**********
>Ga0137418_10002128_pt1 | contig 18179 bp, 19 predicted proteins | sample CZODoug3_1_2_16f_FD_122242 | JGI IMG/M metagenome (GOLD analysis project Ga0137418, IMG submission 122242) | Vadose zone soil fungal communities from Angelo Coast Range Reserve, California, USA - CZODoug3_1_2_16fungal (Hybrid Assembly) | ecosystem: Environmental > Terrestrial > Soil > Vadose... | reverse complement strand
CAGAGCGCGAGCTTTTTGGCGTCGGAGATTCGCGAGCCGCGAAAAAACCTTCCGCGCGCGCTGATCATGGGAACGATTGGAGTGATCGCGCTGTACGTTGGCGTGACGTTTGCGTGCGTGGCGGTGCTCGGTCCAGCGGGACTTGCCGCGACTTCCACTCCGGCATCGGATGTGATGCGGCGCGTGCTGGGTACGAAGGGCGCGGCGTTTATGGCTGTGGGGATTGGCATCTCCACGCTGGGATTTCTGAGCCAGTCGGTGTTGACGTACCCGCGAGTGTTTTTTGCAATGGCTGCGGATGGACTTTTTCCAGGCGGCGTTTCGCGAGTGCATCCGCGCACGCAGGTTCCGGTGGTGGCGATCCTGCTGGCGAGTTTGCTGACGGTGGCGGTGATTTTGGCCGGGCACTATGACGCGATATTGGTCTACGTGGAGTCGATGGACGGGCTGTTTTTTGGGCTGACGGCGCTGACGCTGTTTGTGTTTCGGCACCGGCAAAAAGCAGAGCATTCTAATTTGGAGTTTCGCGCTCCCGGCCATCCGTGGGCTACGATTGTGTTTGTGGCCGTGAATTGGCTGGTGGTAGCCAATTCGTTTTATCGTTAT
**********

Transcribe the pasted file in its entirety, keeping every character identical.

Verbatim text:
>Ga0137418_10002128_pt1 | contig 18179 bp, 19 predicted proteins | sample CZODoug3_1_2_16f_FD_122242 | JGI IMG/M metagenome (GOLD analysis project Ga0137418, IMG submission 122242) | Vadose zone soil fungal communities from Angelo Coast Range Reserve, California, USA - CZODoug3_1_2_16fungal (Hybrid Assembly) | ecosystem: Environmental > Terrestrial > Soil > Vadose... | reverse complement strand
CAGAGCGCGAGCTTTTTGGCGTCGGAGATTCGCGAGCCGCGAAAAAACCTTCCGCGCGCGCTGATCATGGGAACGATTGGAGTGATCGCGCTGTACGTTGGCGTGACGTTTGCGTGCGTGGCGGTGCTCGGTCCAGCGGGACTTGCCGCGACTTCCACTCCGGCATCGGATGTGATGCGGCGCGTGCTGGGTACGAAGGGCGCGGCGTTTATGGCTGTGGGGATTGGCATCTCCACGCTGGGATTTCTGAGCCAGTCGGTGTTGACGTACCCGCGAGTGTTTTTTGCAATGGCTGCGGATGGACTTTTTCCAGGCGGCGTTTCGCGAGTGCATCCGCGCACGCAGGTTCCGGTGGTGGCGATCCTGCTGGCGAGTTTGCTGACGGTGGCGGTGATTTTGGCCGGGCACTATGACGCGATATTGGTCTACGTGGAGTCGATGGACGGGCTGTTTTTTGGGCTGACGGCGCTGACGCTGTTTGTGTTTCGGCACCGGCAAAAAGCAGAGCATTCTAATTTGGAGTTTCGCGCTCCCGGCCATCCGTGGGCTACGATTGTGTTTGTGGCCGTGAATTGGCTGGTGGTAGCCAATTCGTTTTATCGTTAT